Docker has transformed software development with its simple model of containerization that lets you rapidly package workloads into reproducible units. While Docker’s easy to get to grips with, there’s more nuance to its usage than is always apparent. This is especially true when you’re looking to optimize your Docker usage to increase efficiency and performance.
Docker images are created from a Dockerfile that defines a base image and a series of instructions that add your own filesystem layers. What happens if you want to make your own “base image” though? Here’s how to start from scratch and create a complete container filesystem from the ground up.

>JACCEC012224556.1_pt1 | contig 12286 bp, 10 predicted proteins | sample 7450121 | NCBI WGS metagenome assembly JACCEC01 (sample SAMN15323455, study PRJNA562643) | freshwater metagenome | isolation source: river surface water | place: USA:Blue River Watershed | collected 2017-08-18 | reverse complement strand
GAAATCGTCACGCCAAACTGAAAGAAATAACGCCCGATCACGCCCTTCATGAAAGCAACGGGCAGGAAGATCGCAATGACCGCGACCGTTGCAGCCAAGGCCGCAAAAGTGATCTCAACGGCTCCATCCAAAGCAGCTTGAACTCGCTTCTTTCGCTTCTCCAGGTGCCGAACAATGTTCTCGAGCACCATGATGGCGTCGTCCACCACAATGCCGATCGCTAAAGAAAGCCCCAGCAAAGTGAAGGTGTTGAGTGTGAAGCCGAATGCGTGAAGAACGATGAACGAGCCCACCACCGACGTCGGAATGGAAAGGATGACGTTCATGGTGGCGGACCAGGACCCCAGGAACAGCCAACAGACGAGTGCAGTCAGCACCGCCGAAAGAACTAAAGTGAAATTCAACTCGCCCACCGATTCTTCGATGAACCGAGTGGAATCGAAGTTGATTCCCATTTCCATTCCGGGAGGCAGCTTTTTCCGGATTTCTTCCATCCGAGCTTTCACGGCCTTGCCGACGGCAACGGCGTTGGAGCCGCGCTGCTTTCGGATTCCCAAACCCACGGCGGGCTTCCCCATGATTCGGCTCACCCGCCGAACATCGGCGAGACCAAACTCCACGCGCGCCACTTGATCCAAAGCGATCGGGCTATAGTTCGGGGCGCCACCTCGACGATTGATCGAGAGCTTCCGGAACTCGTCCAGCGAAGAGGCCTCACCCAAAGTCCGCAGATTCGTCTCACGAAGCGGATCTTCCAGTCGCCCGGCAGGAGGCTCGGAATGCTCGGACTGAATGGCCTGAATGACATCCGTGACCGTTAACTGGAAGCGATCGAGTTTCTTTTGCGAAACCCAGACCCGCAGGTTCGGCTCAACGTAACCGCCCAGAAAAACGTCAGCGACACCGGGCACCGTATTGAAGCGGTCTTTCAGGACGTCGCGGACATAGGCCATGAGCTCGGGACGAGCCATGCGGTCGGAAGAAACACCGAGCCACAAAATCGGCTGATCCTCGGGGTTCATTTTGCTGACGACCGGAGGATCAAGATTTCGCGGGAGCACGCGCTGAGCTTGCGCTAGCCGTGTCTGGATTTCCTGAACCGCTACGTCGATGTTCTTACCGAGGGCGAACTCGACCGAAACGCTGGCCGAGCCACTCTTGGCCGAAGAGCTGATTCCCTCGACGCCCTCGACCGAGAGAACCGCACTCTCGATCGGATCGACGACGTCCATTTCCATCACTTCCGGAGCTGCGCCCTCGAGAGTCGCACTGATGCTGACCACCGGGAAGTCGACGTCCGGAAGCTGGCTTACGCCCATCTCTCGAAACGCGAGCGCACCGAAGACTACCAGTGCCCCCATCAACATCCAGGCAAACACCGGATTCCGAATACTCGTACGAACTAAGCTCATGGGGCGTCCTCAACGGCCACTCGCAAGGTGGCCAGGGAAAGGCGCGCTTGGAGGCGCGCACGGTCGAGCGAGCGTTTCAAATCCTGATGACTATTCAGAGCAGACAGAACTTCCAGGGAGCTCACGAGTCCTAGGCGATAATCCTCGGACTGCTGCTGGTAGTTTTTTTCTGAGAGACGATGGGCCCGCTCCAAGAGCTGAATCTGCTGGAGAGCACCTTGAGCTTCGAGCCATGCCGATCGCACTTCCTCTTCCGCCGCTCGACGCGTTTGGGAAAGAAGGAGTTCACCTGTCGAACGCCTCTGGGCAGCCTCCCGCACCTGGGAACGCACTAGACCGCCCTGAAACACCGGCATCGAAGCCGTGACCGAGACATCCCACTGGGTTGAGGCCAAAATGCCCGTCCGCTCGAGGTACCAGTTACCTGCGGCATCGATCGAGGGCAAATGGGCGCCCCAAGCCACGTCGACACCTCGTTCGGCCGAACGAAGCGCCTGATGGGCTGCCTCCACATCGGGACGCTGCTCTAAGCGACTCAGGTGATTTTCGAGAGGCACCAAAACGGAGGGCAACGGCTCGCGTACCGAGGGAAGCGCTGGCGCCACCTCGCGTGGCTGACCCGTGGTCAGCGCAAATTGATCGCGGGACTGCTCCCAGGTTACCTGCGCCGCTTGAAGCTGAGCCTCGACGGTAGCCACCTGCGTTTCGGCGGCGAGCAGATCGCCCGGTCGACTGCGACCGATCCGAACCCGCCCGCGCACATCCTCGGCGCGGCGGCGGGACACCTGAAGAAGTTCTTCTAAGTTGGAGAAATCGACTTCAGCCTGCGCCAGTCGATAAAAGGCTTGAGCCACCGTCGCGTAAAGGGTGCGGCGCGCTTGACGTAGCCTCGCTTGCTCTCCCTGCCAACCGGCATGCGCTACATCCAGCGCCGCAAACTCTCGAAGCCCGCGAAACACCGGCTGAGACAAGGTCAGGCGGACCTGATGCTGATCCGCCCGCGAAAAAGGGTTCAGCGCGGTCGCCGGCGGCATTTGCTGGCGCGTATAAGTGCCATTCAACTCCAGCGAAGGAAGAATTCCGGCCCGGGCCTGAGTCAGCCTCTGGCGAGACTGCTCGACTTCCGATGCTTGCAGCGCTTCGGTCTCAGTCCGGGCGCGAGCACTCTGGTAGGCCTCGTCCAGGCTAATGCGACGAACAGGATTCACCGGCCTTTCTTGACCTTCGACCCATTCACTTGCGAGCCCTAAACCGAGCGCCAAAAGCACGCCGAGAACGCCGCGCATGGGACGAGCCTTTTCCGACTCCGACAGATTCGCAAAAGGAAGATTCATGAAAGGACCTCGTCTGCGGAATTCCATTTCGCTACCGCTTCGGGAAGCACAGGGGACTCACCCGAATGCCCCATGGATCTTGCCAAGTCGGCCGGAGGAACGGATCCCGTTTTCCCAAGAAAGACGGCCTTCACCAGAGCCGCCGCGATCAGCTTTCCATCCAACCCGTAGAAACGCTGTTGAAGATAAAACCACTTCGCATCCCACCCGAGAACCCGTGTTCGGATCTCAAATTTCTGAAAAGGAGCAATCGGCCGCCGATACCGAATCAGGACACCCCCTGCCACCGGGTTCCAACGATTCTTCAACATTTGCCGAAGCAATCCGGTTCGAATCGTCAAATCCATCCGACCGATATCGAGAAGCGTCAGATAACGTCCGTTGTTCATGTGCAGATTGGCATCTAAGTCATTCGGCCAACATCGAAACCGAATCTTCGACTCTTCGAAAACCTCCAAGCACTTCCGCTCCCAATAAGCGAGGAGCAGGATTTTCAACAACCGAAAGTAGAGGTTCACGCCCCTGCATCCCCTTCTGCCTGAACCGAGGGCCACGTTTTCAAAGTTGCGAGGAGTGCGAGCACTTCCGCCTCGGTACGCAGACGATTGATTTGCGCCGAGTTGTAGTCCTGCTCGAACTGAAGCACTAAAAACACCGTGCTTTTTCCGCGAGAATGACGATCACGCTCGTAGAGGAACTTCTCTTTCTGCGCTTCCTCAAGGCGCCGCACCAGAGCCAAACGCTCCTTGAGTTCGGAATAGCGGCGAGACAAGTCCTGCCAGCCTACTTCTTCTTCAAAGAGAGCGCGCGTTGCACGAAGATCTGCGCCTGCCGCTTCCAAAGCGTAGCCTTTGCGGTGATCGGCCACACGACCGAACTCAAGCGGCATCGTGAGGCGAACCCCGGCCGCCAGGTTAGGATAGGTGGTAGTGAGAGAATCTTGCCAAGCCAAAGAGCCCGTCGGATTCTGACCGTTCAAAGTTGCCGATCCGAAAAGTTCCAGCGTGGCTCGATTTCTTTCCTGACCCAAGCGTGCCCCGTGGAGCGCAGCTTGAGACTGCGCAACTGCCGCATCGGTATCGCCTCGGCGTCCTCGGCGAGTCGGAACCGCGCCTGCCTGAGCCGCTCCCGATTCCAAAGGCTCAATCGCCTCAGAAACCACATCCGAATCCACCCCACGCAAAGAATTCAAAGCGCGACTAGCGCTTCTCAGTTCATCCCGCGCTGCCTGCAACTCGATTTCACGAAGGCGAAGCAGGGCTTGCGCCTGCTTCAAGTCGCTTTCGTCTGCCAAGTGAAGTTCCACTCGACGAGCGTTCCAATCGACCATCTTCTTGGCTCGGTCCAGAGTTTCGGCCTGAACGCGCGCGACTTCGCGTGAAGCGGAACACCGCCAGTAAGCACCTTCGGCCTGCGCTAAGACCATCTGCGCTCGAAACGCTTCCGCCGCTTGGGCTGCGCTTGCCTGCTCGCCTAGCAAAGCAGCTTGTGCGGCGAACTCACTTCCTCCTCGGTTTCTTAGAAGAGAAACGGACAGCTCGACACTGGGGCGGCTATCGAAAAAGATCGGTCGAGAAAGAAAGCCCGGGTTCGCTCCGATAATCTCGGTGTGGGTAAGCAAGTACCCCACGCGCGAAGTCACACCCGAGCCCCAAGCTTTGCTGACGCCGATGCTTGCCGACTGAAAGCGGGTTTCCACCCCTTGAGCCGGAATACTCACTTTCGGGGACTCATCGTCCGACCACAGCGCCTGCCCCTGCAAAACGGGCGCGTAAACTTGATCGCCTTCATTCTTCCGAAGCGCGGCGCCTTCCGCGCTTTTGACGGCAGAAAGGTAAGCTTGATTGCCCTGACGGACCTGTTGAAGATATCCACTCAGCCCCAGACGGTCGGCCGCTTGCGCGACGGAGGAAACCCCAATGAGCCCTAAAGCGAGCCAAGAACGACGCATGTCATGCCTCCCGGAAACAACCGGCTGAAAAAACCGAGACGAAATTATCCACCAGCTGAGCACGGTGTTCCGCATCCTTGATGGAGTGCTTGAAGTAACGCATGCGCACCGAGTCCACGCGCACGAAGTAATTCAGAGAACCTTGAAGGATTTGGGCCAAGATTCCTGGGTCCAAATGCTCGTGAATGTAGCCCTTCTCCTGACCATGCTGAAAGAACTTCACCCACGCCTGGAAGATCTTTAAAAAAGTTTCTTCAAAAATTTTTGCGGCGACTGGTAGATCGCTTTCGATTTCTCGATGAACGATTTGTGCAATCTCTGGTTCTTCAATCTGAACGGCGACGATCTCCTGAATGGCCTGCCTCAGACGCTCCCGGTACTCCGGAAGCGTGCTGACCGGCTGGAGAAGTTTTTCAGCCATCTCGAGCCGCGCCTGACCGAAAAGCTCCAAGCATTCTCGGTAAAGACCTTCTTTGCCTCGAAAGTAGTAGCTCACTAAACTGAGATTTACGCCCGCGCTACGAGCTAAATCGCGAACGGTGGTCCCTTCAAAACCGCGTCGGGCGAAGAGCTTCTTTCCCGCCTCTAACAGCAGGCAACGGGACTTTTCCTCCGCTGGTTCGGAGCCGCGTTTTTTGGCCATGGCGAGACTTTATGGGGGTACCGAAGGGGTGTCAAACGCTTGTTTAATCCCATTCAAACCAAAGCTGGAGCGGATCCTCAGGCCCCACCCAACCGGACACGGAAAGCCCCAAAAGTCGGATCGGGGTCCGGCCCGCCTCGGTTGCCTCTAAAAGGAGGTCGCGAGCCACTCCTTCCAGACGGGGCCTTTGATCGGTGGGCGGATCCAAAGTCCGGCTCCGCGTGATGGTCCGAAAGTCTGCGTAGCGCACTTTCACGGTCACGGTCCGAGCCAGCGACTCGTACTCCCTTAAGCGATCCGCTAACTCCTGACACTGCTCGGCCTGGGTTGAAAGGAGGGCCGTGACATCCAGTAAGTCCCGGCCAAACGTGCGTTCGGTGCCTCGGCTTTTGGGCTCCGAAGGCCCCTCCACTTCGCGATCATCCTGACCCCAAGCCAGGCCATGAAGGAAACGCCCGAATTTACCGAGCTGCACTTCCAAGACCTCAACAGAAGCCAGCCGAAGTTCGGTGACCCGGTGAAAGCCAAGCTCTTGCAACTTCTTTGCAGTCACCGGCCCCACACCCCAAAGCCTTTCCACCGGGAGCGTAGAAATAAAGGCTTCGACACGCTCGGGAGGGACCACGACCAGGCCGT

Docker labels let you attach arbitrary metadata to your containers, images, volumes, and other resources. You can tag your Docker objects with information specific to your organization, workflow, or toolchain.
With containerized applications running in isolated environments, it can be harder than usual to track down problems with applications using too much storage space. Fortunately, Docker provides commands for managing container disk usage.
Kubernetes and Docker’s Swarm mode are two container orchestration tools that let you scale workload replicas across multiple physical machines. Although Kubernetes is the more popular choice, Docker Swarm has some unique benefits that are worth considering too.